May 31, 2005

"A 35% chance of falling, flaming space debris is expected..."

The Baikonur Cosmodrome, in Kazakhstan, has been used for decades to launch space missions, including manned missions to the International Space Station.

In April, Russia announced that military Baikonur launches would end soon, shifting space shots to the Pletsnesk Cosmodrome in northern Russia.

All space-bound rockets consist largely of fuel tanks and booster stages that fall back to earth when spent, never reaching orbit. In landlocked Baikonur, Russia's primary launching complex in Kazakhstan, these spaceships crash to earth.

Apart from the fear of having a spaceship crash through their roofs, residents in the area complain of the ill effects of leftover toxic rocket fuel. With the relocation of Russian military launches, more than half of which currently take off from Baikonur, these people may get some relief. However, one group of people is probably sorry to see Baikonur lose business; the region's scrap metal dealers are getting rich trading metal from the rockets' titanium alloy hulls.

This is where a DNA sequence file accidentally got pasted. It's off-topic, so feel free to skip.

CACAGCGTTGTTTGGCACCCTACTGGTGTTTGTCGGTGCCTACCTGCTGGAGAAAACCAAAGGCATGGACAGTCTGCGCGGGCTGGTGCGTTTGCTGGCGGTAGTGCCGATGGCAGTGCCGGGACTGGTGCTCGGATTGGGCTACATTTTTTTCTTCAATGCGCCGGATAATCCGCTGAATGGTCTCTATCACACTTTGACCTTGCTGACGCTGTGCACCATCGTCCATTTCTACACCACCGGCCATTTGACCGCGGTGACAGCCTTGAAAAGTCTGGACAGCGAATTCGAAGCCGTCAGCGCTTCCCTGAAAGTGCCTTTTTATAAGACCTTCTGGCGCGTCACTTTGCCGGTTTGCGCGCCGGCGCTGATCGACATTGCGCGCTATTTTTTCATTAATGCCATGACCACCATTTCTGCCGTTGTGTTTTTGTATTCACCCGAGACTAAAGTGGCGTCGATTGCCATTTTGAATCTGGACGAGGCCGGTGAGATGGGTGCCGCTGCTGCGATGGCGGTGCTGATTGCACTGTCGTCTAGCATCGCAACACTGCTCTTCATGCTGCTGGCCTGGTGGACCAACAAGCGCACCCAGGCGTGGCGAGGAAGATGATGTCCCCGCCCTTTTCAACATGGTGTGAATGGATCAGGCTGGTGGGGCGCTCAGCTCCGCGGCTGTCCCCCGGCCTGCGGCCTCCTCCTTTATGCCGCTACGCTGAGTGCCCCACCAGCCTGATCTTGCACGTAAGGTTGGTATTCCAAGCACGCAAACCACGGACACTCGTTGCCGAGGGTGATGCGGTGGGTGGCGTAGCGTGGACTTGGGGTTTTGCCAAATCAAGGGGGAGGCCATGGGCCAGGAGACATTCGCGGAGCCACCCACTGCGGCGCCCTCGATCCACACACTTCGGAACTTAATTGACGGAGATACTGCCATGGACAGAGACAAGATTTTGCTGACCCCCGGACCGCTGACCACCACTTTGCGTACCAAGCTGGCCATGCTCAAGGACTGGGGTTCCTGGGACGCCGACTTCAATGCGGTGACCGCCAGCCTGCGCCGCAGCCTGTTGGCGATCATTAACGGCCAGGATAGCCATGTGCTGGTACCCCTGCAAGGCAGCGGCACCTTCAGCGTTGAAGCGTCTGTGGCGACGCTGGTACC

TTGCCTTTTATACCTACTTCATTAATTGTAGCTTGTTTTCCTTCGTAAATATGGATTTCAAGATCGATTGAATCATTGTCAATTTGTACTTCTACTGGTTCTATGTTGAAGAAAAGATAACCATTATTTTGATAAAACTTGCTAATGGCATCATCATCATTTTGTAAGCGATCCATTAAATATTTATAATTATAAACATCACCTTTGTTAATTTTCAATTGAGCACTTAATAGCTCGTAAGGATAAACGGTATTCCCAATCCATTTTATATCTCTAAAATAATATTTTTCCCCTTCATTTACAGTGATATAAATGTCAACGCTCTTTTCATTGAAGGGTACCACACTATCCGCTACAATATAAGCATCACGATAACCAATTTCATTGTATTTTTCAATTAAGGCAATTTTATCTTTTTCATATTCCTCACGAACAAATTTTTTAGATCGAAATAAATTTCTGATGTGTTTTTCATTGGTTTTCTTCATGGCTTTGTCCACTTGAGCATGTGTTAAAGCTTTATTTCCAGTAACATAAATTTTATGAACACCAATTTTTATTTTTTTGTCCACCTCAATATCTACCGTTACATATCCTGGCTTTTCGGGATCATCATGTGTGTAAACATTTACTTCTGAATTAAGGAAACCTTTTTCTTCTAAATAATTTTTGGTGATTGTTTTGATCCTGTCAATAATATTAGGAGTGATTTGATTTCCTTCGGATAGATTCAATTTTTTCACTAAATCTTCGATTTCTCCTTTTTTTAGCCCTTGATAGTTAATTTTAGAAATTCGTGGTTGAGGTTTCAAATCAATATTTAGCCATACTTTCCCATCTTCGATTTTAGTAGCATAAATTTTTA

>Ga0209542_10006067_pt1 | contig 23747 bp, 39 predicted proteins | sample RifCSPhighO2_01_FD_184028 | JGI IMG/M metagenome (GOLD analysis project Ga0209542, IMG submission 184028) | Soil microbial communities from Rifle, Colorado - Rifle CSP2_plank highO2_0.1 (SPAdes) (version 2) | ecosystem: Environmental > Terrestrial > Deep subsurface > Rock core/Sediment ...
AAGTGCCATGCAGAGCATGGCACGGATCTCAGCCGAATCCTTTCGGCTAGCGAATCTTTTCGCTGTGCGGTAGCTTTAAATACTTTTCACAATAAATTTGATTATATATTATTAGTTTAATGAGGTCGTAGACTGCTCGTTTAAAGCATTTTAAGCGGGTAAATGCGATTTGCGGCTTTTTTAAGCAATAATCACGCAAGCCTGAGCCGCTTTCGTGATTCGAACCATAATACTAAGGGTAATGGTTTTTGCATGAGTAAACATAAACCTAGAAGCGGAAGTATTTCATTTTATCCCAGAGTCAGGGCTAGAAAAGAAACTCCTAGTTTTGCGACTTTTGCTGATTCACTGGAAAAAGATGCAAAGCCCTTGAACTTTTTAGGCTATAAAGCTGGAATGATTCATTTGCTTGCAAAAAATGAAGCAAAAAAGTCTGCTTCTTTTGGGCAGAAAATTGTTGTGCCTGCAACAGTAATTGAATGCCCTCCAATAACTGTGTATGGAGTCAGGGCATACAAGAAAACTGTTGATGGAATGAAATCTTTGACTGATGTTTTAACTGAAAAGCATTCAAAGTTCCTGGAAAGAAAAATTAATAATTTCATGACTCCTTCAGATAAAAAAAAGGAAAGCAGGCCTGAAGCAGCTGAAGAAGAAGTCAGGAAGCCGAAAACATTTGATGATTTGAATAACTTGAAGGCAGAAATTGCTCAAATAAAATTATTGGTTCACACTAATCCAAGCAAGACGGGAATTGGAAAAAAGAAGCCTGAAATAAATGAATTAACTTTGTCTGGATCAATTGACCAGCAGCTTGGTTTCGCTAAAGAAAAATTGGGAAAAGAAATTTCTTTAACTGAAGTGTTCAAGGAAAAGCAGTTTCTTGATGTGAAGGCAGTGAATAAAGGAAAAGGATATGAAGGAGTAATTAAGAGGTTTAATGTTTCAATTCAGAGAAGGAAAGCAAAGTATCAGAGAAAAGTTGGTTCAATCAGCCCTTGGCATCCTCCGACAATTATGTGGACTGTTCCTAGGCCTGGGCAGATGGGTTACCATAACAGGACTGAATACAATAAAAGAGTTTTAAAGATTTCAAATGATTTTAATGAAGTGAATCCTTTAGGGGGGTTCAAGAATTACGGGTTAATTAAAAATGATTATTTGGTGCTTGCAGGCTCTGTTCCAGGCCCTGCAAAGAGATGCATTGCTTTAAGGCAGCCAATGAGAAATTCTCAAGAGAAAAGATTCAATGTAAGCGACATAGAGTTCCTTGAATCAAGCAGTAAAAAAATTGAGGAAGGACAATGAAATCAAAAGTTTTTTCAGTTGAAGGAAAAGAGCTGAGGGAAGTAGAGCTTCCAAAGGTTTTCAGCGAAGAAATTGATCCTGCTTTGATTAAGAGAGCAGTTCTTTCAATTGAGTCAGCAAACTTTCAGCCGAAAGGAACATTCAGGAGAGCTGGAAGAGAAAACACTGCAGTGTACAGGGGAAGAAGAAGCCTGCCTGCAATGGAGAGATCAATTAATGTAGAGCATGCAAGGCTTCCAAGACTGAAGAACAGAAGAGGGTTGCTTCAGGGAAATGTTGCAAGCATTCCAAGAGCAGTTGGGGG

Commercial and manned missions will remain at Baikonur, so scrap dealers will still get a shot at some spare titanium, and the local cows still need to keep an eye to the skies -- lest a flaming hunk of rocket debris falls on 'em.

EurasiaNet has a photo essay showing some of the denizens of that part of the world, along with some of the space trash they collecct.

Posted by: mhking at 01:45 AM | No Comments | Add Comment
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